Within the administration itself, Trump appointees have demanded the continued loyalty of staffers in anticipation of successful GOP litigation. According to leaked audio obtained by Axios’ Jonathan Swan on Monday, USAID’s top-ranking official John Barsa told agency employees to “play until the whistle blows,” and asserted that “there is no transition in place.” Barsa also seemed to warn his staffers not to start looking for new jobs, saying that, “D.C., at the end of the day, is a really small town.”

But for the most part, the Trump campaign’s legal efforts don’t seem to be panning out. In Detroit, the GOP filed a lawsuit after Republican election observers alleged that they were barred from watching election officials cure ballots. The suit, which sought to halt the vote count in Michigan, was promptly dismissed by Judge Timothy M. Kenny as “mere speculation.” Another Michigan case from last week was predicated on a sticky note, allegedly handed to a Republican election observer from an anonymous poll worker, claiming that ballots were being counted incorrectly. This request to stop the count was also denied. 

For all of its dramatic public rhetoric describing a coordinated effort by Democrats to rig the election, the GOP’s actual legal challenges contest only small-scale irregularities. In Nevada, for example, Trump’s lawyers alleged that 3,000 people living outside of the state had improperly voted in its elections. But when publicly discussing the case, the campaign claimed that as many as 9,000 “Non-Nevadans” had cast deciding ballots, to which the crowd responded “stop the steal!” Nevada election officials have since explained that state law allows military personnel, their spouses, and students to vote absentee. 

In Georgia, immediately after Election Day, the Trump campaign filed in Chatham County after a poll worker bore witness to the possible intermingling of late-arriving ballots with votes cast on time. A judge dismissed these allegations later that week. And now, the president seems to be eyeing Fulton County, home to Atlanta and a large number of the state’s Democratic voters. 

In response to the GOP’s litigation efforts, Senate Majority Leader Mitch McConnell took on a deferential, if detached, posture. “President Trump is 100 percent within his rights to look into allegations of irregularities and weigh his legal options,” he said Monday. “Suffice it to say, a few legal inquiries from the president do not exactly spell the end of the republic.”

The effort is, however, having an impact on American voters. A new Politico/Morning Consult poll found 70 percent of Republicans now say they “don’t believe the 2020 election was free and fair,” exactly double the 35 percent who said the same prior to last week. In 2016, for context, a Washington Post/ABC News poll taken after the election found 58 percent of Hillary Clinton supporters said they “accepted” Trump’s victory, while 33 percent said they did not.

Worth Your Time

  • On November 4, Defense Secretary Mark Esper, anticipating his days were numbered, sat down with Meghann Myers of the Military Times for an exclusive interview. Their wide-ranging conversation covers Esper’s efforts at reforming the Defense Department, but also touches on his rocky relationship with President Trump, pushed to the brink by Esper’s refusal to call up active-duty troops during the rioting in Washington, D.C., this summer. Esper said he broke with the president “to kind of break the fever, if you will, because I thought that was just a moment in history where … if somebody doesn’t stand up now and say something and kind of push the pause button, then … it could spiral.”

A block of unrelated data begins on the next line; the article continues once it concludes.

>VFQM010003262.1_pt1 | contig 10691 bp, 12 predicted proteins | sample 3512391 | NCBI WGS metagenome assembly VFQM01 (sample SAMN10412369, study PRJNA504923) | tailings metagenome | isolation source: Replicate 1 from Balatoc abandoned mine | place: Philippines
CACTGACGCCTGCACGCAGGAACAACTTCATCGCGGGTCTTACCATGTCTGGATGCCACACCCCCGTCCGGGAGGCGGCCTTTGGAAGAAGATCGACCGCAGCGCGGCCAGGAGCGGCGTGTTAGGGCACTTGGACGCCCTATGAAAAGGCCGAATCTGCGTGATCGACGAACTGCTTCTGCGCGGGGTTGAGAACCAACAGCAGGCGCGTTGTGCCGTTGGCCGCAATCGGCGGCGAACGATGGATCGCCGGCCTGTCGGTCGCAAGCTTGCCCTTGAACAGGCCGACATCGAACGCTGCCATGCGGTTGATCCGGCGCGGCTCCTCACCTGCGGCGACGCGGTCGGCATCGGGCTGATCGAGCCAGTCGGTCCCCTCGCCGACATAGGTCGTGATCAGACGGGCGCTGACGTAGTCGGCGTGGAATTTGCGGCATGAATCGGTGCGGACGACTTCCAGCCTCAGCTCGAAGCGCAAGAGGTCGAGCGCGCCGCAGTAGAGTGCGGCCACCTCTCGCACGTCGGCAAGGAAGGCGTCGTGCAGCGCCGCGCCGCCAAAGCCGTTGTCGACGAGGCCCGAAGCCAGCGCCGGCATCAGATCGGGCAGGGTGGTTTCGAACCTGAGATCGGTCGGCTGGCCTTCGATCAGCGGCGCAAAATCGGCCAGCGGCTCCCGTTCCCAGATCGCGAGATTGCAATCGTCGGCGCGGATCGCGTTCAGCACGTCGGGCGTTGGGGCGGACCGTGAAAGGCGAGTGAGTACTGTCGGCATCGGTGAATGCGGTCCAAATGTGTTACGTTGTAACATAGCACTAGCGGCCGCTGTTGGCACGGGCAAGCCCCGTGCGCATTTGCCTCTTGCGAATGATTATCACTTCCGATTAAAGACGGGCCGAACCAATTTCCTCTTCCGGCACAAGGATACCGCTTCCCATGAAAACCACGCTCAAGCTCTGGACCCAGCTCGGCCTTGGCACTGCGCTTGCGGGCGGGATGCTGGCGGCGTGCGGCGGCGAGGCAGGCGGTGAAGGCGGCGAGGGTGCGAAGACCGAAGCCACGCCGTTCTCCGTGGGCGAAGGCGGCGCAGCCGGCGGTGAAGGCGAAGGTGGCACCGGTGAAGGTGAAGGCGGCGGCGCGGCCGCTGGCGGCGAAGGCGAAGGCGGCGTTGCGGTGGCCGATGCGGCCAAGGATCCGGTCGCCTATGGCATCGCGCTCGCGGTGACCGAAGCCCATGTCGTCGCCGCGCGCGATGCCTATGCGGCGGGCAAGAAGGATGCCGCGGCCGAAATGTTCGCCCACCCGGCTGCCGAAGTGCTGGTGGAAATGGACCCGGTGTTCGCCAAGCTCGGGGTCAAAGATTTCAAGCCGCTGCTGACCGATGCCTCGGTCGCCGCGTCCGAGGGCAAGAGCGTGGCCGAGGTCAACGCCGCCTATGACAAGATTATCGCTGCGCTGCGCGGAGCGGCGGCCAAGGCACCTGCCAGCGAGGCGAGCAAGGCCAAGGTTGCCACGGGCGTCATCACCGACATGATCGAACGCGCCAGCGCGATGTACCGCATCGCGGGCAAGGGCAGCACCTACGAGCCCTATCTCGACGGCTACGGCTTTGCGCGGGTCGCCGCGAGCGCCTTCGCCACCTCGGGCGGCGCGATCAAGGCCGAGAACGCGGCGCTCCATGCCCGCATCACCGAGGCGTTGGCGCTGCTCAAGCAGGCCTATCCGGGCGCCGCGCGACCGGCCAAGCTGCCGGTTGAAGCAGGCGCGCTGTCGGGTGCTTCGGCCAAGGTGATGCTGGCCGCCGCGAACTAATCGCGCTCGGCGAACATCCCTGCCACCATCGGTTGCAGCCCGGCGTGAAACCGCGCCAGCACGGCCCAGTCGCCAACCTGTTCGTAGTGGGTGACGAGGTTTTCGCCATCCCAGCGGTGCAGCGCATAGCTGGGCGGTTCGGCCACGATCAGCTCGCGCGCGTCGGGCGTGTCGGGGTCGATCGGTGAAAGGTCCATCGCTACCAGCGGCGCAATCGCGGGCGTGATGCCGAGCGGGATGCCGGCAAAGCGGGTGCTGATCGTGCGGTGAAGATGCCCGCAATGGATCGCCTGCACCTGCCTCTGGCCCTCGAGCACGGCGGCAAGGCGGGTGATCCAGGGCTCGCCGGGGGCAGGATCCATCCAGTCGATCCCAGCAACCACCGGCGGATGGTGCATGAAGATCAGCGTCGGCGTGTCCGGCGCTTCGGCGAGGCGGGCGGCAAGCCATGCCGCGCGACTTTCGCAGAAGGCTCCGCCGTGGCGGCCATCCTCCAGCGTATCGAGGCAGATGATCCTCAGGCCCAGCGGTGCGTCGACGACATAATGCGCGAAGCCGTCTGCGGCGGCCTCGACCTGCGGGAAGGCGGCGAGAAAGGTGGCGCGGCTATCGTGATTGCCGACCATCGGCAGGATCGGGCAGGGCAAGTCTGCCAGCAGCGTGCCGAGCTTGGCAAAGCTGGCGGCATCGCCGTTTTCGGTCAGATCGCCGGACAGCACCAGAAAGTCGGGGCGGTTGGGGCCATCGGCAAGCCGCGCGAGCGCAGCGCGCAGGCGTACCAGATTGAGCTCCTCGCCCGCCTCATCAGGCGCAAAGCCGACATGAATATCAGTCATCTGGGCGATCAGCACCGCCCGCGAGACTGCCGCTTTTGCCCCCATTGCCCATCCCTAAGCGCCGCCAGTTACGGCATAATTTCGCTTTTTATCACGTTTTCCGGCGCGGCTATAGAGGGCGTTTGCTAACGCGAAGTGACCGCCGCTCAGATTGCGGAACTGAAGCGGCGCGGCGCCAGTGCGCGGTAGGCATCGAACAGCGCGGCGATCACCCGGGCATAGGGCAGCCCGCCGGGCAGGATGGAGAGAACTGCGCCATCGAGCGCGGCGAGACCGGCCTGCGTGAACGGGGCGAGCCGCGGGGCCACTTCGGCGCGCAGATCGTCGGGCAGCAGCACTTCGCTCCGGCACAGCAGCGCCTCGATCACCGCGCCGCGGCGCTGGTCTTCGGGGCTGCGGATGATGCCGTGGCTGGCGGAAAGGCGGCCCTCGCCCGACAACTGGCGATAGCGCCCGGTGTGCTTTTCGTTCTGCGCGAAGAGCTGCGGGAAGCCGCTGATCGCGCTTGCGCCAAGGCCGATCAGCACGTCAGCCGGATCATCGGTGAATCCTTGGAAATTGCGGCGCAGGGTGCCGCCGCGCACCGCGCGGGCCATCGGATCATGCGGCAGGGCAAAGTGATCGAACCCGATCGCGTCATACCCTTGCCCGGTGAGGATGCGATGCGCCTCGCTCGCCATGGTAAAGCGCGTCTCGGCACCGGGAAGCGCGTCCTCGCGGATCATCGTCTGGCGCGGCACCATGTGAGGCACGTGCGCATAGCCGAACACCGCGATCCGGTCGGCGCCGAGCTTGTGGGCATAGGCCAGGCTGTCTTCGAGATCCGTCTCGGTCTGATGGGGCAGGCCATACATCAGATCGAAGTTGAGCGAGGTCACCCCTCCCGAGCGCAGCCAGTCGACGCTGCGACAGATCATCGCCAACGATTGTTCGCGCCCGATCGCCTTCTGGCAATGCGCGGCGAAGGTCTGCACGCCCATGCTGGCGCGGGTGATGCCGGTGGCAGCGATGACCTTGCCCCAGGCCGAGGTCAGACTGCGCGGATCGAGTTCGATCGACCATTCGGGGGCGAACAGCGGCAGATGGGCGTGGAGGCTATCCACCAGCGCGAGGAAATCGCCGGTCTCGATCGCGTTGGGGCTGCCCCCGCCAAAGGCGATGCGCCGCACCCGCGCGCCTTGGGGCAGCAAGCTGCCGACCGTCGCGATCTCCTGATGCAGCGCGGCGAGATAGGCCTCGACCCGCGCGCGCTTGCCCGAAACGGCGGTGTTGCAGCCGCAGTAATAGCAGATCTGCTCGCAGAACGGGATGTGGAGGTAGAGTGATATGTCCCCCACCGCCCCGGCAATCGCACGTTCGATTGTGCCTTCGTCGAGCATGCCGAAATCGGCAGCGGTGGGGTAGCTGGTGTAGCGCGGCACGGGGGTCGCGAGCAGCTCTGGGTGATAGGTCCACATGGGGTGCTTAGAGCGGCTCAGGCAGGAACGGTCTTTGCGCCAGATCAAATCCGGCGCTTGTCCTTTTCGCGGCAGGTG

• In the wake of his company’s promising vaccine news yesterday, Pfizer CEO Dr. Albert Bourla spoke to Axios’ Dan Primack on the Re:Cap podcast to discuss the latest developments. Bourla said he never expected the vaccine to have above a 90 percent efficacy rate, and that he learned of the results Sunday at 2 p.m. Asked why Pfizer did not take Operation Warp Speed money for the development of its vaccine, Bourla said, “I wanted to liberate our scientists [from] any bureaucracy that comes with having to give reports and agree how we are going to spend the money in parallel or together.”

Presented Without Comment

Also Presented Without Comment

Toeing the Company Line

  • In case you missed a portion (or all) of our What’s Next event yesterday, all the sessions are available to stream online! From Karl Rove and Joe Trippi on last week’s election results, to Lis Smith and Mo Elleithee on the future of the Democratic Party, to Rep. Mike Gallagher and Amb. Mark Green on America’s role in the world, to Reince Priebus on the future of the GOP, there was lots of good stuff to chew on. The fun continues today, with discussions featuring Sen. Tim Scott, Rep. Liz Cheney, Sen. Ben Sasse, Gov. Larry Hogan, and more. Plus, the rescheduled conversation on evangelicalism between David and Dr. Russell Moore. See you at 11 a.m.!

  • In yesterday’s post-election of The Sweep, Sarah turns to pollster-friend-of-the-Dispatch Kristen Soltis Anderson for a breakdown of why unweighted exit polls are hot garbage that “even raccoons turn down.” Then, a very helpful explainer on just how gargantuan (and unfeasible) a task pulling off widespread voter fraud would be. “All of these votes have to be counted at the precinct level. But 9 out of 10 registered voters vote. That means you’d have to spread the ballots out over about 150 to 200 precincts to ensure you don’t trip any alarm bells when the vote totals exceed the number of registered voters or come remarkably close to it, which means you’d need at least that many conspirators.”

Let Us Know

What’d you think of Day One of What’s Next? Would you be willing to do it in person next year once we’ve all got that Pfizer vaccine?

Reporting by Declan Garvey (@declanpgarvey), Andrew Egger (@EggerDC), Audrey Fahlberg (@FahlOutBerg), Charlotte Lawson (@charlotteUVA), James P. Sutton (@jamespsuttonsf), and Steve Hayes (@stephenfhayes).

Photograph by Paul Hennessy/NurPhoto/Getty Images.